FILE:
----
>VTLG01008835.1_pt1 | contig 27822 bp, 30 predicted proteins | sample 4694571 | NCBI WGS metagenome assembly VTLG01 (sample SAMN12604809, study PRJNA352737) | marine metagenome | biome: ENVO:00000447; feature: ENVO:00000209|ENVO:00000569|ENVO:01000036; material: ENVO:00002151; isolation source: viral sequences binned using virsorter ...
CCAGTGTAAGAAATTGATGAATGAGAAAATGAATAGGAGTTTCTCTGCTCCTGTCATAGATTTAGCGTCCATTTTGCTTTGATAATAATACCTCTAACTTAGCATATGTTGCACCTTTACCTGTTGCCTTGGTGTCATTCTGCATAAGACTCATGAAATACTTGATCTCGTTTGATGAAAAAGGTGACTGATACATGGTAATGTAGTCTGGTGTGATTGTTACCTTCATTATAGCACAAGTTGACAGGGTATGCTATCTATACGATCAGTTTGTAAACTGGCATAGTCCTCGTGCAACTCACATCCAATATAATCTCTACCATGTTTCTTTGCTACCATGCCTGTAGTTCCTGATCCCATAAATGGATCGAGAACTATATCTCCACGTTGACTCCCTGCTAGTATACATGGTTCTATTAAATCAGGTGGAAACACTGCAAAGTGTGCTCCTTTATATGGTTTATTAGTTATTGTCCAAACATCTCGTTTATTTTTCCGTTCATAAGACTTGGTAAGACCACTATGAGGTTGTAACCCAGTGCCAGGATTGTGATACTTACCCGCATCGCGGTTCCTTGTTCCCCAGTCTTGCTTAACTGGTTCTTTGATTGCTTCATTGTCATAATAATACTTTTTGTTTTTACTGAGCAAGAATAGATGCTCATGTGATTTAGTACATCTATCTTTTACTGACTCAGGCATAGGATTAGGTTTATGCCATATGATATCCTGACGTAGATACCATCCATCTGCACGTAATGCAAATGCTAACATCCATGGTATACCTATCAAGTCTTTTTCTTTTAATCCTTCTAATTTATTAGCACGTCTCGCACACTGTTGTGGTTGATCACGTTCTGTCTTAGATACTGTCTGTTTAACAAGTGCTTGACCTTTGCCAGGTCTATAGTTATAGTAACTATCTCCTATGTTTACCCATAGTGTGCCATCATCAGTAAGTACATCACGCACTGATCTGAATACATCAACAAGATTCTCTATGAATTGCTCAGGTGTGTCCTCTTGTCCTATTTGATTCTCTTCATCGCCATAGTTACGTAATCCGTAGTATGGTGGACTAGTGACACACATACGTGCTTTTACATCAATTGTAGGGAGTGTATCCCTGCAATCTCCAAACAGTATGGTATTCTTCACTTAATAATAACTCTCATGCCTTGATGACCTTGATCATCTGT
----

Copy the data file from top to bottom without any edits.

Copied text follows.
>VTLG01008835.1_pt1 | contig 27822 bp, 30 predicted proteins | sample 4694571 | NCBI WGS metagenome assembly VTLG01 (sample SAMN12604809, study PRJNA352737) | marine metagenome | biome: ENVO:00000447; feature: ENVO:00000209|ENVO:00000569|ENVO:01000036; material: ENVO:00002151; isolation source: viral sequences binned using virsorter ...
CCAGTGTAAGAAATTGATGAATGAGAAAATGAATAGGAGTTTCTCTGCTCCTGTCATAGATTTAGCGTCCATTTTGCTTTGATAATAATACCTCTAACTTAGCATATGTTGCACCTTTACCTGTTGCCTTGGTGTCATTCTGCATAAGACTCATGAAATACTTGATCTCGTTTGATGAAAAAGGTGACTGATACATGGTAATGTAGTCTGGTGTGATTGTTACCTTCATTATAGCACAAGTTGACAGGGTATGCTATCTATACGATCAGTTTGTAAACTGGCATAGTCCTCGTGCAACTCACATCCAATATAATCTCTACCATGTTTCTTTGCTACCATGCCTGTAGTTCCTGATCCCATAAATGGATCGAGAACTATATCTCCACGTTGACTCCCTGCTAGTATACATGGTTCTATTAAATCAGGTGGAAACACTGCAAAGTGTGCTCCTTTATATGGTTTATTAGTTATTGTCCAAACATCTCGTTTATTTTTCCGTTCATAAGACTTGGTAAGACCACTATGAGGTTGTAACCCAGTGCCAGGATTGTGATACTTACCCGCATCGCGGTTCCTTGTTCCCCAGTCTTGCTTAACTGGTTCTTTGATTGCTTCATTGTCATAATAATACTTTTTGTTTTTACTGAGCAAGAATAGATGCTCATGTGATTTAGTACATCTATCTTTTACTGACTCAGGCATAGGATTAGGTTTATGCCATATGATATCCTGACGTAGATACCATCCATCTGCACGTAATGCAAATGCTAACATCCATGGTATACCTATCAAGTCTTTTTCTTTTAATCCTTCTAATTTATTAGCACGTCTCGCACACTGTTGTGGTTGATCACGTTCTGTCTTAGATACTGTCTGTTTAACAAGTGCTTGACCTTTGCCAGGTCTATAGTTATAGTAACTATCTCCTATGTTTACCCATAGTGTGCCATCATCAGTAAGTACATCACGCACTGATCTGAATACATCAACAAGATTCTCTATGAATTGCTCAGGTGTGTCCTCTTGTCCTATTTGATTCTCTTCATCGCCATAGTTACGTAATCCGTAGTATGGTGGACTAGTGACACACATACGTGCTTTTACATCAATTGTAGGGAGTGTATCCCTGCAATCTCCAAACAGTATGGTATTCTTCACTTAATAATAACTCTCATGCCTTGATGACCTTGATCATCTGT